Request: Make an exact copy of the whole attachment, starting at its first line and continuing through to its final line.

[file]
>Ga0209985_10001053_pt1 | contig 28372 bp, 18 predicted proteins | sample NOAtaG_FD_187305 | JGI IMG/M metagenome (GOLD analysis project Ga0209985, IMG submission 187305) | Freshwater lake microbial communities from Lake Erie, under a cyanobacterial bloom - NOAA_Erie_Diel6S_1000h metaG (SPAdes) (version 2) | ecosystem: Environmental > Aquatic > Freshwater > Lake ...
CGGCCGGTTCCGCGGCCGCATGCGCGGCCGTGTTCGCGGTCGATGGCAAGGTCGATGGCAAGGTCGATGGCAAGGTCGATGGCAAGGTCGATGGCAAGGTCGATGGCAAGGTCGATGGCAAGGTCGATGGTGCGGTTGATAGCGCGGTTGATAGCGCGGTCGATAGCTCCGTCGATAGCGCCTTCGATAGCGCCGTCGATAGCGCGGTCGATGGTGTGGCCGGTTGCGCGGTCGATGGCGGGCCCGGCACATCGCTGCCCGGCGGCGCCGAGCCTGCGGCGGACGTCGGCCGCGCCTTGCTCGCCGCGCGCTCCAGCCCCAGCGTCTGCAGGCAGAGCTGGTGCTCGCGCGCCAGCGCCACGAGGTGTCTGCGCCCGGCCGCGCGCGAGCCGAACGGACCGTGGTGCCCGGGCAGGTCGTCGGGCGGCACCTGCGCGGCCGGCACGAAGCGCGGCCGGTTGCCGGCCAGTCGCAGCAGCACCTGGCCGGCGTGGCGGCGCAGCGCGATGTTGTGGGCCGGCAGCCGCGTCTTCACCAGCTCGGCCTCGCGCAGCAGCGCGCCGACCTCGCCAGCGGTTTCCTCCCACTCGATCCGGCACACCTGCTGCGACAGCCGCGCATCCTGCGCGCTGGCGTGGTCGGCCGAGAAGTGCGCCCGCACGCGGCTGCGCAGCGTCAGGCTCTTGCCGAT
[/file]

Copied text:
>Ga0209985_10001053_pt1 | contig 28372 bp, 18 predicted proteins | sample NOAtaG_FD_187305 | JGI IMG/M metagenome (GOLD analysis project Ga0209985, IMG submission 187305) | Freshwater lake microbial communities from Lake Erie, under a cyanobacterial bloom - NOAA_Erie_Diel6S_1000h metaG (SPAdes) (version 2) | ecosystem: Environmental > Aquatic > Freshwater > Lake ...
CGGCCGGTTCCGCGGCCGCATGCGCGGCCGTGTTCGCGGTCGATGGCAAGGTCGATGGCAAGGTCGATGGCAAGGTCGATGGCAAGGTCGATGGCAAGGTCGATGGCAAGGTCGATGGCAAGGTCGATGGTGCGGTTGATAGCGCGGTTGATAGCGCGGTCGATAGCTCCGTCGATAGCGCCTTCGATAGCGCCGTCGATAGCGCGGTCGATGGTGTGGCCGGTTGCGCGGTCGATGGCGGGCCCGGCACATCGCTGCCCGGCGGCGCCGAGCCTGCGGCGGACGTCGGCCGCGCCTTGCTCGCCGCGCGCTCCAGCCCCAGCGTCTGCAGGCAGAGCTGGTGCTCGCGCGCCAGCGCCACGAGGTGTCTGCGCCCGGCCGCGCGCGAGCCGAACGGACCGTGGTGCCCGGGCAGGTCGTCGGGCGGCACCTGCGCGGCCGGCACGAAGCGCGGCCGGTTGCCGGCCAGTCGCAGCAGCACCTGGCCGGCGTGGCGGCGCAGCGCGATGTTGTGGGCCGGCAGCCGCGTCTTCACCAGCTCGGCCTCGCGCAGCAGCGCGCCGACCTCGCCAGCGGTTTCCTCCCACTCGATCCGGCACACCTGCTGCGACAGCCGCGCATCCTGCGCGCTGGCGTGGTCGGCCGAGAAGTGCGCCCGCACGCGGCTGCGCAGCGTCAGGCTCTTGCCGAT